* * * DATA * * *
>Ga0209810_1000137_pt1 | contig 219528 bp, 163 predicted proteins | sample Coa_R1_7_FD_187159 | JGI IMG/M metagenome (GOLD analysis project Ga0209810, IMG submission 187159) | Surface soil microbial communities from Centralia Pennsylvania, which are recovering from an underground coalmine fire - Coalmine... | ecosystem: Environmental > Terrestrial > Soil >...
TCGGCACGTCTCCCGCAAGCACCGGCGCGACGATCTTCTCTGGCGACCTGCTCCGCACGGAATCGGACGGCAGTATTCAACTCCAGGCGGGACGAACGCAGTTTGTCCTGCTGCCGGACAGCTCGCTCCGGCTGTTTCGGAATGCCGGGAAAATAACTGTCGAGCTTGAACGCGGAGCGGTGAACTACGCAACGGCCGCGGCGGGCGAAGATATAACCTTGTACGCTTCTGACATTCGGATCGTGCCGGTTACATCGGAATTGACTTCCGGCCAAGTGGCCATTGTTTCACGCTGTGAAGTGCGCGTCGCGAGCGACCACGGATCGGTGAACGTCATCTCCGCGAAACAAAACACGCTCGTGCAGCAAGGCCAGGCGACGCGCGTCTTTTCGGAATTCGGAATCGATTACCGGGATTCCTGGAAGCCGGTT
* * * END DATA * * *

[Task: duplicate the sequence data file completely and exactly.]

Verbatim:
>Ga0209810_1000137_pt1 | contig 219528 bp, 163 predicted proteins | sample Coa_R1_7_FD_187159 | JGI IMG/M metagenome (GOLD analysis project Ga0209810, IMG submission 187159) | Surface soil microbial communities from Centralia Pennsylvania, which are recovering from an underground coalmine fire - Coalmine... | ecosystem: Environmental > Terrestrial > Soil >...
TCGGCACGTCTCCCGCAAGCACCGGCGCGACGATCTTCTCTGGCGACCTGCTCCGCACGGAATCGGACGGCAGTATTCAACTCCAGGCGGGACGAACGCAGTTTGTCCTGCTGCCGGACAGCTCGCTCCGGCTGTTTCGGAATGCCGGGAAAATAACTGTCGAGCTTGAACGCGGAGCGGTGAACTACGCAACGGCCGCGGCGGGCGAAGATATAACCTTGTACGCTTCTGACATTCGGATCGTGCCGGTTACATCGGAATTGACTTCCGGCCAAGTGGCCATTGTTTCACGCTGTGAAGTGCGCGTCGCGAGCGACCACGGATCGGTGAACGTCATCTCCGCGAAACAAAACACGCTCGTGCAGCAAGGCCAGGCGACGCGCGTCTTTTCGGAATTCGGAATCGATTACCGGGATTCCTGGAAGCCGGTT